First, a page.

Analysis of the London ball-room

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Page 47 - Every limb, and every finger, contributes to the part he acts, insomuch that a deaf man might go along with him in the sense of it. There is scarce a beautiful posture in an old statue which he does not plant himself in, as the different circumstances of the story give occasion for it.
Page 48 - AM verv sorry to find, by the opera bills for this day, that we are likely to lose the greatest performer in dramatic music that is now living, or that perhaps ever appeared upon a stage.
Page 48 - Prentice. I have often wished that our tragedians would copy after this great master in action. Could they make the same use of their arms and legs, and inform their faces with as significant looks and passions, how glorious would an English tragedy appear with that action which is capable of giving a dignity to the forced thoughts, cold conceits, and unnatural expressions of an Italian opera...
Page 45 - Full oft within the spacious walls, When he had fifty winters o'er him, My grave lord-keeper led the brawls ; The seal and maces danced before him. His bushy beard, and shoe-strings green, His high-crown'd hat, and satin doublet, Moved the stout heart of England's queen, Though Pope and Spaniard could not trouble it.
Page 47 - Our best actors are somewhat at a loss to support themselves with proper gesture as they move from any considerable distance to the front of the stage...
Page 53 - Dancing being that which gives graceful motions all the life, and above all things manliness and a becoming confidence to young children...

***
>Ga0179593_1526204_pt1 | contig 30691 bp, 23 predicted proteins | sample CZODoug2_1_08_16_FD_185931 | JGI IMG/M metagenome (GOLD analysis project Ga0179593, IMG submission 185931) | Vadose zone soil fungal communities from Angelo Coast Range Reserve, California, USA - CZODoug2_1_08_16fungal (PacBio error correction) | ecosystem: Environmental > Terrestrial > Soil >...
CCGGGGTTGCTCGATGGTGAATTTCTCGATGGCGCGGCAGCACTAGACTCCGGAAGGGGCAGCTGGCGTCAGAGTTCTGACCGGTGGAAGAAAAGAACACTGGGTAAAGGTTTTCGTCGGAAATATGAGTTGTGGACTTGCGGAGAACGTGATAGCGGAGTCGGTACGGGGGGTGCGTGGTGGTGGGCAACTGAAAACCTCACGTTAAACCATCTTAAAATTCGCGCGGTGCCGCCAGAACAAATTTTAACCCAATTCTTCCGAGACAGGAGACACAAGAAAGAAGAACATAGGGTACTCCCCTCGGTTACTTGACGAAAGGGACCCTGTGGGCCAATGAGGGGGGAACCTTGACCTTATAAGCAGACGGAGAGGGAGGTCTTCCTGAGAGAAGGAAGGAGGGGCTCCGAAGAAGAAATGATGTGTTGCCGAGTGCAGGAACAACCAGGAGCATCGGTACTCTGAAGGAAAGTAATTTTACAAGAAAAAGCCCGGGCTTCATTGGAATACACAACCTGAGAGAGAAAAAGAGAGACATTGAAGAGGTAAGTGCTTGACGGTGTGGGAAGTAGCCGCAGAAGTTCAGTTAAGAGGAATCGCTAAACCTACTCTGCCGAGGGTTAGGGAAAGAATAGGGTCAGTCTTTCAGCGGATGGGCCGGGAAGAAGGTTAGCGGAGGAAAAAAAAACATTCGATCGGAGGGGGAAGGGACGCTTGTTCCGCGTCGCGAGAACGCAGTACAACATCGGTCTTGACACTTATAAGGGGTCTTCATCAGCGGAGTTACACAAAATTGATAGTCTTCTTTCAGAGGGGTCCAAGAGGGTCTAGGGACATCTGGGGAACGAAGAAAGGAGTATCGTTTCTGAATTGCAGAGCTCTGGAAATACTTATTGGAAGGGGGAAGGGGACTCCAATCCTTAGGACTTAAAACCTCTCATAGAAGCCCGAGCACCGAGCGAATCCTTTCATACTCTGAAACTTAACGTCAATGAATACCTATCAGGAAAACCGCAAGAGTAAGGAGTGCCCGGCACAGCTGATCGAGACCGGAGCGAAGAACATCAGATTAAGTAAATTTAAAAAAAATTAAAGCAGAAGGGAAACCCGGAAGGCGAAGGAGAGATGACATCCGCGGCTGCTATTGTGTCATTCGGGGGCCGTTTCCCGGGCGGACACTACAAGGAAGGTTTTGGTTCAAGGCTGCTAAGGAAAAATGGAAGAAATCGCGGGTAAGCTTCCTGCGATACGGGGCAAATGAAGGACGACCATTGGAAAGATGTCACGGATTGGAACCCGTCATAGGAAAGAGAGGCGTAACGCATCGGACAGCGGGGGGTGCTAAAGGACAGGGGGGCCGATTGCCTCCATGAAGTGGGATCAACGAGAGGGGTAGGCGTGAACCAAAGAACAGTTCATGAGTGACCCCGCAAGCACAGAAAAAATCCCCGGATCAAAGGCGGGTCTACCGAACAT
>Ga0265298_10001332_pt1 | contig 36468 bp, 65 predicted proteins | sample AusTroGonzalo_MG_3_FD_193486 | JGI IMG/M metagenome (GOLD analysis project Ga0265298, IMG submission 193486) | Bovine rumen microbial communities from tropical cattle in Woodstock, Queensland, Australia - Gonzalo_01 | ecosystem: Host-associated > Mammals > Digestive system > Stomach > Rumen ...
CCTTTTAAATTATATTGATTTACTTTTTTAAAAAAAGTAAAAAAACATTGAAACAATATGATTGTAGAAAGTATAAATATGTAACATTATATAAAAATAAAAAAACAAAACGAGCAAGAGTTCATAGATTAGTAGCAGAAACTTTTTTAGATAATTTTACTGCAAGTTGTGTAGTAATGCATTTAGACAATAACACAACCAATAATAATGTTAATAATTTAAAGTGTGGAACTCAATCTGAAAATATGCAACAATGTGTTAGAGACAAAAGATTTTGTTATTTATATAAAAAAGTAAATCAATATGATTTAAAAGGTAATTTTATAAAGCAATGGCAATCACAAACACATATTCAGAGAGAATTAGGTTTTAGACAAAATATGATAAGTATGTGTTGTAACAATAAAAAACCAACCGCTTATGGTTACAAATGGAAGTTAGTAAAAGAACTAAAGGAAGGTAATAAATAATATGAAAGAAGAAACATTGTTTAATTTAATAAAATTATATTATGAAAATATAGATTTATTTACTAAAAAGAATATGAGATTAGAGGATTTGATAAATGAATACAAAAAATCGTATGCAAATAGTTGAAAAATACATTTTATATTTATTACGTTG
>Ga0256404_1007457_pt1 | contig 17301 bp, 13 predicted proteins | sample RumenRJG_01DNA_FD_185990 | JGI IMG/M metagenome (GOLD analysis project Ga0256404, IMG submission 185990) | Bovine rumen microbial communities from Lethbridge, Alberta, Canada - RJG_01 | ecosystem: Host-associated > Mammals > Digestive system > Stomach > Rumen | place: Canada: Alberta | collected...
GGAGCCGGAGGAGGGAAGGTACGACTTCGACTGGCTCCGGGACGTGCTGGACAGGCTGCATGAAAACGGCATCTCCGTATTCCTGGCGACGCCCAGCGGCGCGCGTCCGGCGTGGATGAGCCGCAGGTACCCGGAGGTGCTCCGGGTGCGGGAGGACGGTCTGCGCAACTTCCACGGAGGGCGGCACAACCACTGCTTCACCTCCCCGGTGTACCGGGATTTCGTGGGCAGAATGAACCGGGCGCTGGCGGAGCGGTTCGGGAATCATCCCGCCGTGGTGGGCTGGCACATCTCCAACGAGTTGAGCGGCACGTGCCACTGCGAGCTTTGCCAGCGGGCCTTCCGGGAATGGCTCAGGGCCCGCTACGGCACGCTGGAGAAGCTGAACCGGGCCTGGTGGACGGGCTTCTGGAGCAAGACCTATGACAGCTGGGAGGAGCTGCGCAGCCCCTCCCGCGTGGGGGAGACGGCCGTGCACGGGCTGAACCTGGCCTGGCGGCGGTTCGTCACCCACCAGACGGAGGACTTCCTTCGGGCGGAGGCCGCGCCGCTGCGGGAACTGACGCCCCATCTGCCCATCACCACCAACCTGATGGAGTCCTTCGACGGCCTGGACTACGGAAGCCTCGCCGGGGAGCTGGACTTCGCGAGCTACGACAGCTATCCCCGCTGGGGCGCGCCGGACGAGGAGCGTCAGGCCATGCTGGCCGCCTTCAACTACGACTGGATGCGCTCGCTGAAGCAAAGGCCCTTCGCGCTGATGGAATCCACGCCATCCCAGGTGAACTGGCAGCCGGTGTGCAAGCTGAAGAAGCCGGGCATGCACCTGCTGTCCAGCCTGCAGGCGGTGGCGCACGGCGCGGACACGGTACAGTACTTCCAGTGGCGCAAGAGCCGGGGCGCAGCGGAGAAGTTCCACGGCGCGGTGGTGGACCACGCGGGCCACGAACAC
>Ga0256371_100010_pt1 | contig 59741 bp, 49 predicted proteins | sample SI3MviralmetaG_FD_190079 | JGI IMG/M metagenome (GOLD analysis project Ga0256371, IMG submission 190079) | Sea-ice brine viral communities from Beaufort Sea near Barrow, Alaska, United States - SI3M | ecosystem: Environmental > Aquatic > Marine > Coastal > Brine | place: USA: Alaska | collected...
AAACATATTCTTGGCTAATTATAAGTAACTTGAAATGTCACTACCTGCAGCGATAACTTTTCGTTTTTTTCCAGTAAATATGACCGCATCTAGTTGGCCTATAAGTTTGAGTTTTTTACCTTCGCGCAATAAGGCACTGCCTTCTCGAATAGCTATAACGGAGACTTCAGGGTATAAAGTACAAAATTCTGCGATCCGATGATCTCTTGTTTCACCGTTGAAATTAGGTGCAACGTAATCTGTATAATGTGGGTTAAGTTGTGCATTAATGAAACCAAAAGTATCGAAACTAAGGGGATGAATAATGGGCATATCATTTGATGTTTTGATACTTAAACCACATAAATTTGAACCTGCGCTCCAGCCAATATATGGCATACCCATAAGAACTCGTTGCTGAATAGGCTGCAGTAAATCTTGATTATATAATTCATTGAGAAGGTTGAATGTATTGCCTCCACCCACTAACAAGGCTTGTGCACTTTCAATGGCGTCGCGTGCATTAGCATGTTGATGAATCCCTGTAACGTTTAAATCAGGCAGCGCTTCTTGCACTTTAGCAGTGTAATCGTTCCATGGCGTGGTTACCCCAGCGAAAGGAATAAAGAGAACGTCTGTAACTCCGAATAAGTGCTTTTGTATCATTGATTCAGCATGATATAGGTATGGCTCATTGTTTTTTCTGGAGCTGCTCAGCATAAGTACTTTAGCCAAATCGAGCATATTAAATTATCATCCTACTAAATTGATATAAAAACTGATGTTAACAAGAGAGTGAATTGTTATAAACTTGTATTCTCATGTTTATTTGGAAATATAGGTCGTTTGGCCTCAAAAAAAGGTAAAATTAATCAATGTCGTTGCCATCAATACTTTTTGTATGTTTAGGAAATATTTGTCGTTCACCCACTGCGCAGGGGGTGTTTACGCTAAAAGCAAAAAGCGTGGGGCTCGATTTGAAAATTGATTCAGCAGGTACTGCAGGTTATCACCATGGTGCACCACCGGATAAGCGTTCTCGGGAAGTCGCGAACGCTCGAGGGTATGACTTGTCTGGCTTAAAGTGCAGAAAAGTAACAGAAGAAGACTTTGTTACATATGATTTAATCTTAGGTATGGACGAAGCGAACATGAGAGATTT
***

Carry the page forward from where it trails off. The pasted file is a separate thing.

Page 46 - Nicolini, who sets off the character he bears in an opera by his action, as much as he does the words of it by his voice. Every limb, and every finger, contributes to the part he acts, insomuch...
Page 49 - The town is highly obliged to that excellent artist, for having shewn us the Italian music in its perfection, as well as for that generous appro-bation he lately gave to an opera of our own country, in which the composer endeavoured to do justice to the beauty of the words, by following that noble example which has been set him by the greatest foreign masters in that art.
Page 65 - What though no friends in sable weeds appear, Grieve for an hour, perhaps, then mourn a year, And bear about the mockery of woe To midnight dances, and the public show?
Page 30 - Mr. Gallini tells us, that at Limoges, not long ago, the people used to dance the round in the choir of the church, which is under the invocation of their patron saint ; and at the end of each psalm, instead of the Gloria. Patn, they sang as follows : "St. Marcel ! pray for us, and we will dance in honour of you.

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